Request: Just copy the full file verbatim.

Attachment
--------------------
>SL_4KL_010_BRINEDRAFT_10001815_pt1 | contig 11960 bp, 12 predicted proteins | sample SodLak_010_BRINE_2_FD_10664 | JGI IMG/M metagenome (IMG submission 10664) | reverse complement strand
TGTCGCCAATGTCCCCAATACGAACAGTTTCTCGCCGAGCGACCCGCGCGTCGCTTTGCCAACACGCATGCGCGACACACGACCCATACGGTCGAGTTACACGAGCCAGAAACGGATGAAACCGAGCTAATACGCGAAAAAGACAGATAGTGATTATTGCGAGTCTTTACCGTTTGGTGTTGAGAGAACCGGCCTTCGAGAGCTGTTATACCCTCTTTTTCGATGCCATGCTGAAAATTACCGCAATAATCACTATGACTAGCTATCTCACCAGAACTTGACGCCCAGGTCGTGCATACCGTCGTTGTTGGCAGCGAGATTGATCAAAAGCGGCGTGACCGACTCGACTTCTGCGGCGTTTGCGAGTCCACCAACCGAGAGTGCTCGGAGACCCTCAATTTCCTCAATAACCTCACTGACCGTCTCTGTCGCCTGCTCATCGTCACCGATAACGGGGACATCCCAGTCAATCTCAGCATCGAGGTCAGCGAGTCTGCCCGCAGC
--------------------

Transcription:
>SL_4KL_010_BRINEDRAFT_10001815_pt1 | contig 11960 bp, 12 predicted proteins | sample SodLak_010_BRINE_2_FD_10664 | JGI IMG/M metagenome (IMG submission 10664) | reverse complement strand
TGTCGCCAATGTCCCCAATACGAACAGTTTCTCGCCGAGCGACCCGCGCGTCGCTTTGCCAACACGCATGCGCGACACACGACCCATACGGTCGAGTTACACGAGCCAGAAACGGATGAAACCGAGCTAATACGCGAAAAAGACAGATAGTGATTATTGCGAGTCTTTACCGTTTGGTGTTGAGAGAACCGGCCTTCGAGAGCTGTTATACCCTCTTTTTCGATGCCATGCTGAAAATTACCGCAATAATCACTATGACTAGCTATCTCACCAGAACTTGACGCCCAGGTCGTGCATACCGTCGTTGTTGGCAGCGAGATTGATCAAAAGCGGCGTGACCGACTCGACTTCTGCGGCGTTTGCGAGTCCACCAACCGAGAGTGCTCGGAGACCCTCAATTTCCTCAATAACCTCACTGACCGTCTCTGTCGCCTGCTCATCGTCACCGATAACGGGGACATCCCAGTCAATCTCAGCATCGAGGTCAGCGAGTCTGCCCGCAGC